HRT and cancer
High levels of our own natural hormones can increase our risk of cancer. But some medical treatments can also increase our hormone levels, including hormone replacement therapy (HRT) and the contraceptive Pill.
This page will talk about HRT, how it affects cancer risk, and how you can weigh up the risks.
What is hormone replacement therapy (HRT)?
After menopause, a woman’s ovaries stop producing the hormone oestrogen. As a result, she may experience menopausal symptoms including hot flashes and mood swings. Menopausal symptoms like these can be particularly troubling for some women. In these women, HRT can be helpful.
HRT treats these symptoms by boosting the body with more female sex hormones.
- Oestrogen-only HRT, which consists only of oestrogen
- Combined HRT, which consists of oestrogen, plus progestogen, another female sex hormone
Combined HRT can be given in two ways:
- Cyclical (or sequential) combined HRT, where oestrogen is taken every day but progestogen is given in monthly or three-monthly doses
- Continuous combined HRT, where both oestrogen and progestogen are taken together every day
HRT can be taken in several different ways, including as tablets, patches or gels.
There are other forms of HRT which are less commonly prescribed. These can include a medication called tibolone. Tibolone is a synthetic (man-made) hormone that has effects similar to oestrogen, progestogen and also testosterone, a male sex hormone.
HRT and cancer
The evidence that HRT can cause some types of cancer (breast, womb and ovarian) is strong. It includes a study of one million women, run by Cancer Research UK scientists, which has shown that different types of HRT can increase the risk of different cancers.
But it’s important to remember that the increased cancer risk with HRT is small compared to many other risk factors, like smoking or being overweight, as shown below. HRT is only responsible for a very small proportion of cancer cases.
The risk of developing breast cancer is increased for women using any type of HRT, but the risk is greatest for women using the combined type.
These increased risks were similar between the types of oestrogen and progestogen used, and between continuous vs cyclical combined HRT.
The Million Women Study found that women who are current users of combined HRT have double the risk of breast cancer compared to non-users. And if they use HRT for over 10 years, their risks are even higher.
For women currently using oestrogen-only HRT, the risk of breast cancer is also higher compared to women who have never used HRT. But this risk is not as high as for women using combined HRT.
Once a woman stops using HRT, her risk of breast cancer will start to drop back down again. It takes about 4 years to go back to the same risk as if she hadn’t used HRT.
Users of tibolone may also be at increased risk of breast cancer.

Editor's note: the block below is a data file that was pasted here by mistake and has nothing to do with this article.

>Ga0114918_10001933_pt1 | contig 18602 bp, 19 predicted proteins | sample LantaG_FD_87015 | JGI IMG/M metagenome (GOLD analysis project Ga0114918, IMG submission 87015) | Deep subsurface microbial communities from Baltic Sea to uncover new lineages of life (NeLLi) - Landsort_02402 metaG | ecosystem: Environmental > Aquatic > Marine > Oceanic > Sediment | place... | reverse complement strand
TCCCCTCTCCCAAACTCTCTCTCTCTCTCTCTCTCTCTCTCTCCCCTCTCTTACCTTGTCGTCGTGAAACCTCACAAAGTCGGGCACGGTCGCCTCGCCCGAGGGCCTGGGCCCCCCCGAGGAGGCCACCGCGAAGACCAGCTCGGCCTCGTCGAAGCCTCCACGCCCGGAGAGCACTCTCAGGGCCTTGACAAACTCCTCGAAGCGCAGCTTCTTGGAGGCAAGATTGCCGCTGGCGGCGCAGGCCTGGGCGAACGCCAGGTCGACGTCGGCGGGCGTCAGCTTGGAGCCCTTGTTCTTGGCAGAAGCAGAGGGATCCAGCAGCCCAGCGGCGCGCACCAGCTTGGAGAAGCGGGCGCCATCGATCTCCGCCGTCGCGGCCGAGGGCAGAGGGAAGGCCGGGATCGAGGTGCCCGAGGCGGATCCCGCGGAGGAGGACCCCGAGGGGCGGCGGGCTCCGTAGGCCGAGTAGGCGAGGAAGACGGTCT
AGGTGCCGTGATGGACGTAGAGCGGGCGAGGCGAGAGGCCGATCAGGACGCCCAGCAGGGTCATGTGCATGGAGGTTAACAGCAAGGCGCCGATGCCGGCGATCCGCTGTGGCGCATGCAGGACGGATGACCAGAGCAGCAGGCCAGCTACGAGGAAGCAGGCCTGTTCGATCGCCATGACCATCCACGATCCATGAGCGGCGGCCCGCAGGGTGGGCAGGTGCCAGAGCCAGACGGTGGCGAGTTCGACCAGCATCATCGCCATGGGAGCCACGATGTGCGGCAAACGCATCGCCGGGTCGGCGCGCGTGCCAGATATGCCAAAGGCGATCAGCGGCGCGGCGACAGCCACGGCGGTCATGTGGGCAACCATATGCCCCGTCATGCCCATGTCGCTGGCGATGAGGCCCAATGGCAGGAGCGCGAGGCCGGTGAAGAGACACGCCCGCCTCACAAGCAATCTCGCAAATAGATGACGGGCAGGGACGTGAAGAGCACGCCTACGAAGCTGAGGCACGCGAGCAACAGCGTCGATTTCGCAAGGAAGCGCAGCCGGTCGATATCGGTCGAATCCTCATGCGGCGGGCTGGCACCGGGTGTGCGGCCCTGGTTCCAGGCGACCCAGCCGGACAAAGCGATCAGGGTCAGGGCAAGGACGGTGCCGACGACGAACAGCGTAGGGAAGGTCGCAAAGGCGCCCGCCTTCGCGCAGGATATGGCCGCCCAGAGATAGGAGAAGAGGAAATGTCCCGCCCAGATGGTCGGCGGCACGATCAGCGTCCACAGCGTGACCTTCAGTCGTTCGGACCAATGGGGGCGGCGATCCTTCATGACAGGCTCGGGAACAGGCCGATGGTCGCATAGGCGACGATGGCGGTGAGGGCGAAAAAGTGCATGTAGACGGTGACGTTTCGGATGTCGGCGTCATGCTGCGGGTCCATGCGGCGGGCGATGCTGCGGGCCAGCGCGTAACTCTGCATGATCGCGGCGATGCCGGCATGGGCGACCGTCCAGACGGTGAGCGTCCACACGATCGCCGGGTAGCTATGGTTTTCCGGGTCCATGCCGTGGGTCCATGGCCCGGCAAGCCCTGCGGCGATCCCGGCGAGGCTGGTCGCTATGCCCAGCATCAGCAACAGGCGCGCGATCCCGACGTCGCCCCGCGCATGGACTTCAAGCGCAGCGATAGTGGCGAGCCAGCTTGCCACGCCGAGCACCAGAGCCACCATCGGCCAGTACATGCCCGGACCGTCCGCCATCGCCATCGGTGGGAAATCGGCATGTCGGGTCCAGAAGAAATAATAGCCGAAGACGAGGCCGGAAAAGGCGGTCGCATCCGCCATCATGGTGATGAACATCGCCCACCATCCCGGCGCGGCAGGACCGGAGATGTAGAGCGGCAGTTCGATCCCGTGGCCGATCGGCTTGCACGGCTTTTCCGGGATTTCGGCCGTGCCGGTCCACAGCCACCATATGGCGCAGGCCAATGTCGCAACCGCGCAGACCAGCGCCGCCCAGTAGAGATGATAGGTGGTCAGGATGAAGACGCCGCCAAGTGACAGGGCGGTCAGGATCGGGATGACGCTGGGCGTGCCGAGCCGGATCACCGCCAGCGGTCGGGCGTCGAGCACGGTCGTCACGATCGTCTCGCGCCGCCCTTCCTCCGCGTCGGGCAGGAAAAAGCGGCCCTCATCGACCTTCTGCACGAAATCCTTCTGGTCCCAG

Womb (endometrial) cancer
Oestrogen-only HRT increases the risk of womb cancer. Because of this, oestrogen-only HRT is generally only offered to women who have had their womb removed (hysterectomy). So they have no risk of womb cancer to begin with.
The picture for women using combined HRT is a bit more complicated. There is evidence that the progestogen part of combined HRT can counteract the cancer-causing effects of the oestrogen part, when it comes to womb cancer. But it depends on the type of combined HRT used.
But it’s important to remember that combined HRT causes the greatest increase in risk for breast cancer.
The Million Women Study also found that the risk of womb cancer in women using tibolone was increased by around 80% compared with never users of HRT.
Using oestrogen-only or combined HRT increases a woman’s risk of ovarian cancer. It’s not yet clear if there’s any link between ovarian cancer and tibolone.
In 2015 new research found that there is an increased risk of ovarian cancer even for women who are taking HRT for under 5 years.
When a woman stops taking HRT the risk starts to go back down over time.
And it’s important to note that these reductions in risk are small compared to the increased risk of breast and other cancers associated with HRT.
Should I take HRT?
Your doctor will be able help you weigh up the pros and cons of different types of HRT and make the right choice based on your own circumstances. HRT can improve quality of life for women with troublesome menopausal symptoms, and is still an effective short-term treatment. But there are other risks and benefits to take into consideration too.
If you are considering starting or stopping HRT, or using it for a long time, you should consider the risks involved and discuss them with your doctor. The issues are different for every woman.
You can read more about HRT, including risks and benefits not related to cancer, on the NHS Choices website.